What is an air blower?
At the risk of stating the obvious, air blowers blow air. They take in air from the environment and expel it again at the outlet. There are several types of air blowers and which one you need will depend on the application. Generally speaking, though, the point of an air blower is to modify the state of the air that’s being expelled – usually to increase the flow, pressure, or both.
Doesn’t an air compressor blow air too?
Yes. But before it delivers its blast of air, an air compressor first squeezes the air tightly. The act of compression reduces the volume of the air. Only when you press the trigger on your air tool is the compressed air released, where it quickly expands back to size, forcing its way out of the air tool in a jet.
What’s the difference between air blowers and air compressors?
Think of it in terms of athletics. You have your distance races, which require stamina and the ability to expend energy slowly over a prolonged period of time. You have the extreme bursts of energy required for the hundred metres. And you have the races in between (e.g. the 1500m) that require a bit of both.
An air compressor is the Usain Bolt of air flow, delivering air at high pressure relative to its volume. Compressed air is usually used in relatively short bursts — in a pneumatic wheel gun, a paint sprayer or air drill, for example – even though that pressurized air may need to be at the ready 24/7.
An air blower, in contrast, is the Sir Mo Farah of the air world. It still delivers high velocity air (no one ever called Mo Farah slow), but it delivers it constantly. It can’t match the velocity of the air compressor, but in some industrial applications what’s needed isn’t the high-powered burst of air, but the ability to keep delivering a constant flow.
Another major difference between air compressors and air blowers is the way the air is used. An air compressor typically delivers its air through a tool (a gun, a saw, a sprayer etc). Yes, you could use an air compressor for blow-off in some industries, but in others the power would simply be too destructive.
With air blowers, the air creates streams or curtains that perform important industrial functions. Here, it’s the air that does the job required of it, not the tool.
What are the applications of air blowers?
Air blowers will often be used in drying, cleaning and moisture regulation environments. The constant flow generated by the dryer can remove or prevent moisture build-up or create protective air barriers, making air blowers ideal for environments that need to be hygienic and contaminant free.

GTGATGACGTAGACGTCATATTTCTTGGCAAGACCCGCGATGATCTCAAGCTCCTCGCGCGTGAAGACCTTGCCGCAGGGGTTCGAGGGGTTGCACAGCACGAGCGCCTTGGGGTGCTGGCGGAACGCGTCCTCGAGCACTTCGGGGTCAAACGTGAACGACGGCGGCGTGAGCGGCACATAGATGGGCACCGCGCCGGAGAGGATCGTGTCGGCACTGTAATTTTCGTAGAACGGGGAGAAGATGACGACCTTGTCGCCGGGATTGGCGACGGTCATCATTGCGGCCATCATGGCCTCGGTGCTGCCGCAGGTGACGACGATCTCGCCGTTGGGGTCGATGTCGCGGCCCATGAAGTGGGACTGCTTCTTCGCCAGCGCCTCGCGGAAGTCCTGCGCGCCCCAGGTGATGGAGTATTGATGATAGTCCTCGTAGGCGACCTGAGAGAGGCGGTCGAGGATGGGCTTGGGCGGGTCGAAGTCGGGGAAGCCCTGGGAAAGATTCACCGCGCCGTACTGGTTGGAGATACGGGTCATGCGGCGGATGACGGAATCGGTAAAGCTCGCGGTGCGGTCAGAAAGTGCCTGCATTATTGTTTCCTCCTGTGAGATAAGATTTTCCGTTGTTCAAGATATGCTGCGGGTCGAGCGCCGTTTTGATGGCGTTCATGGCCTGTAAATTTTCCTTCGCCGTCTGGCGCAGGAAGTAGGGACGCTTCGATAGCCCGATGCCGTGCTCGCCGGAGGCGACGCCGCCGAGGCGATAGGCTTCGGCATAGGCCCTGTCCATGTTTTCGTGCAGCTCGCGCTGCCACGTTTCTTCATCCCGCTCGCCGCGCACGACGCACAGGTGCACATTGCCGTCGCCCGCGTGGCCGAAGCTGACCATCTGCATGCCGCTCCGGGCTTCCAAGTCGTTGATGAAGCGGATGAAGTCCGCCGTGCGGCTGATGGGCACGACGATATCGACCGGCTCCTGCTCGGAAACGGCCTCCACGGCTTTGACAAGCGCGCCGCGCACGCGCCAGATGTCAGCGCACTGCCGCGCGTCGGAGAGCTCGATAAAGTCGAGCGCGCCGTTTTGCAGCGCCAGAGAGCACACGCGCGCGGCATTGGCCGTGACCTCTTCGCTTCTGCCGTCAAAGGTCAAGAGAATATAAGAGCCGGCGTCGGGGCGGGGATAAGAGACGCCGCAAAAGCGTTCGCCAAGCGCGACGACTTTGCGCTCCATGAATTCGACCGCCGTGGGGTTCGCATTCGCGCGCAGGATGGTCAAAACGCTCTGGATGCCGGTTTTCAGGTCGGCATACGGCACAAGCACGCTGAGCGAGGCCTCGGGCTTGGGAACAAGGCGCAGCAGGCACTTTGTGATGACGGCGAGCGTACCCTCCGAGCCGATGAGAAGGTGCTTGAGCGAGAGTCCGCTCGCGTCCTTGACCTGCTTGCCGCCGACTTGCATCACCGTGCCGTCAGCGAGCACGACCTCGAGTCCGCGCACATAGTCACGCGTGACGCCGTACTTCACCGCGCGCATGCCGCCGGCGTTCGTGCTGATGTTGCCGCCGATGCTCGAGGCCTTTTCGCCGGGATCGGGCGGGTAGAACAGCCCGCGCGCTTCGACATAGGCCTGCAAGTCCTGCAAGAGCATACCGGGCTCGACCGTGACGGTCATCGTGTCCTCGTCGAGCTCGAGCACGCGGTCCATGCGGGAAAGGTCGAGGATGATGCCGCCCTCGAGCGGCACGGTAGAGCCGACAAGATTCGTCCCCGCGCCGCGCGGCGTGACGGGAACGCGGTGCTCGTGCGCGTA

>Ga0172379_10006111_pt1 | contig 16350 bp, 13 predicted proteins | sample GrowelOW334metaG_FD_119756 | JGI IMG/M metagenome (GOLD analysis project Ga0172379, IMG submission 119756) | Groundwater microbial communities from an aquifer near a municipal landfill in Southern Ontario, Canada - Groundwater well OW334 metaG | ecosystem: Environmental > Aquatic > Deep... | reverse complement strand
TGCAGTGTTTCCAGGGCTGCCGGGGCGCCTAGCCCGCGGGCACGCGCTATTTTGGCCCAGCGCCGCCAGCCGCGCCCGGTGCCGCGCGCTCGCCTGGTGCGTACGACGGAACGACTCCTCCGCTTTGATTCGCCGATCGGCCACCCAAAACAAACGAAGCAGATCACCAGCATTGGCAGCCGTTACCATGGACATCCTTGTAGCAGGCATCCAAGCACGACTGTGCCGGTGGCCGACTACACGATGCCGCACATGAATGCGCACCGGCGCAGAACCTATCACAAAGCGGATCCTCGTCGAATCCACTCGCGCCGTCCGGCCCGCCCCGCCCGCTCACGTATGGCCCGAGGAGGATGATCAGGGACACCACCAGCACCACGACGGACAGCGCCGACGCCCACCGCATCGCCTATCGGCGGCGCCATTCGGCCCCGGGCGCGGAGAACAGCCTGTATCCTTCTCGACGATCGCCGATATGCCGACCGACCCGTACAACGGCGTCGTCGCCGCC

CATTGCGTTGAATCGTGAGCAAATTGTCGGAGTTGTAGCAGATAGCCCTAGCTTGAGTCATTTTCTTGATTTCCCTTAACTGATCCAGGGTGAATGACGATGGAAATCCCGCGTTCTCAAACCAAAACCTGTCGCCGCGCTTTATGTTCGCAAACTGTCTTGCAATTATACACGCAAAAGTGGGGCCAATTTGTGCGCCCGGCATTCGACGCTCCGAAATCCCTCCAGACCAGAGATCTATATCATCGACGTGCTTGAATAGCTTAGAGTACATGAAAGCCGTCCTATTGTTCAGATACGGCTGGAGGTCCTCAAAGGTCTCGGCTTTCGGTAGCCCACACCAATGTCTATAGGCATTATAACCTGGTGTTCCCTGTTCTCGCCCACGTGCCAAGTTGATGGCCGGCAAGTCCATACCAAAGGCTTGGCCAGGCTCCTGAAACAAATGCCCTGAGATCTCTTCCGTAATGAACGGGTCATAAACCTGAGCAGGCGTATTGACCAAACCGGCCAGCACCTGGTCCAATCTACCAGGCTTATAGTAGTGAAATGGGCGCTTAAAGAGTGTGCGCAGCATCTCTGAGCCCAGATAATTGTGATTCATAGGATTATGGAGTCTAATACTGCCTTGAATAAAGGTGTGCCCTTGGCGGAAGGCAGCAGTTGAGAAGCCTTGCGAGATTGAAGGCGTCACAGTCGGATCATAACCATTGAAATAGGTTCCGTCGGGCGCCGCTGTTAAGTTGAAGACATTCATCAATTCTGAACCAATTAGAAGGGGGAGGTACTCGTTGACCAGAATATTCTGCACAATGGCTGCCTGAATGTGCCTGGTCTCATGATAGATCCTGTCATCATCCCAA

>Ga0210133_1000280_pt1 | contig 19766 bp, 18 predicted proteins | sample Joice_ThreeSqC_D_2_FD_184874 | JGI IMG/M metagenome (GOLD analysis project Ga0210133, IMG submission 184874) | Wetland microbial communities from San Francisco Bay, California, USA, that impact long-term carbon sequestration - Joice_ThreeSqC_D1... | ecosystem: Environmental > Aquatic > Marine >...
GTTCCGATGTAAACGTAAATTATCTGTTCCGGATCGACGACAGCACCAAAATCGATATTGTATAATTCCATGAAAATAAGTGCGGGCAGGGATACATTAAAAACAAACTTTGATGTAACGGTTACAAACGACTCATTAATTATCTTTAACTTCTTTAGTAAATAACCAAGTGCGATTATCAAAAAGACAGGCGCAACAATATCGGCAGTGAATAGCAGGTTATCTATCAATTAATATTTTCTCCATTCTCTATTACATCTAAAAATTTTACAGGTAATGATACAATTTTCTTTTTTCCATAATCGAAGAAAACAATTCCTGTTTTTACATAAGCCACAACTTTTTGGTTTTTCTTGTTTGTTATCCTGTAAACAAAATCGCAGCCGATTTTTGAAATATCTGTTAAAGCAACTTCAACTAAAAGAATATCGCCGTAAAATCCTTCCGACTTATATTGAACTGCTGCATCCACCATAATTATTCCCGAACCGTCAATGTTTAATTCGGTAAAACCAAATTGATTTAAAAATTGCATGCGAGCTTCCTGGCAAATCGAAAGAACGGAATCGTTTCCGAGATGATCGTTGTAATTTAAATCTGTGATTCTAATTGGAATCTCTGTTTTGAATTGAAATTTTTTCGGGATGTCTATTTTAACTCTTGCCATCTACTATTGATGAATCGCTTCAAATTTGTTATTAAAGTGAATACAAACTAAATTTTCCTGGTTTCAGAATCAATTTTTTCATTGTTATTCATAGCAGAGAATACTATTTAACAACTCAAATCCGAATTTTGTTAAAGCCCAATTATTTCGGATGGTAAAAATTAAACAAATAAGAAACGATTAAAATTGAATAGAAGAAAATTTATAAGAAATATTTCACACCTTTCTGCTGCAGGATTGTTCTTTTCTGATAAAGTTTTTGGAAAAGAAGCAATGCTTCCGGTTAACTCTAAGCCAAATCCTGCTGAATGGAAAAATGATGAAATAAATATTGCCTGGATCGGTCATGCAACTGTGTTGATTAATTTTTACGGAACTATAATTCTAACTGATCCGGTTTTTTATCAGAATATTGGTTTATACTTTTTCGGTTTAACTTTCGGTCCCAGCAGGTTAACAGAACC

What types of air blowers are there?
There are three types of air blower. Positive displacement blowers deliver relatively high pressure (although not as high as an air compressor) with relatively low flow. Centrifugal blowers produce a high flow rate but low pressure, and regenerative blowers operate in the middle ground with a medium flow rate and low pressure (although not as low as a centrifugal blower).
In terms of which is the better air blower, it’s all a question of application. Any of the above blowers could be the right option depending on the task at hand.
Why might you choose an air blower over an air compressor?
In many instances, an air compressor could do the same job as an air blower. Returning to our athletics analogy, those tasks in the middle of the field could be a job for compressor or blower.
Which you choose is very much task dependent, but providing the air flow and pressure are sufficient, an air blower may be the better option because:
- An air compressor has to use a coolant (usually oil) to prevent overheating, which is a natural effect of squeezing air molecules together. That oil will escape as vapour, making it unsuitable for some environments. You could choose an oil free compressor or you could opt for an air blower, which doesn’t compress the air to anything like the same degree, and therefore doesn’t need coolant.
- Water is a byproduct of compressing air. While much of this can be removed through inline filtration, in applications where moisture would present a problem, an air blower would ensure no air was able to contaminate a production area.
- Air blowers cost less to run than air compressors. Often, an air compressor is the only option for a particular task. But where either blower or compressor would be suitable, an air blower will deliver significantly reduced operating costs.
Do air blowers need servicing?
Yes! It’s as important to check air blower filters, belts and other components as it is with an air compressor, and regular servicing can help ensure your air blower keeps delivering years of trouble-free air.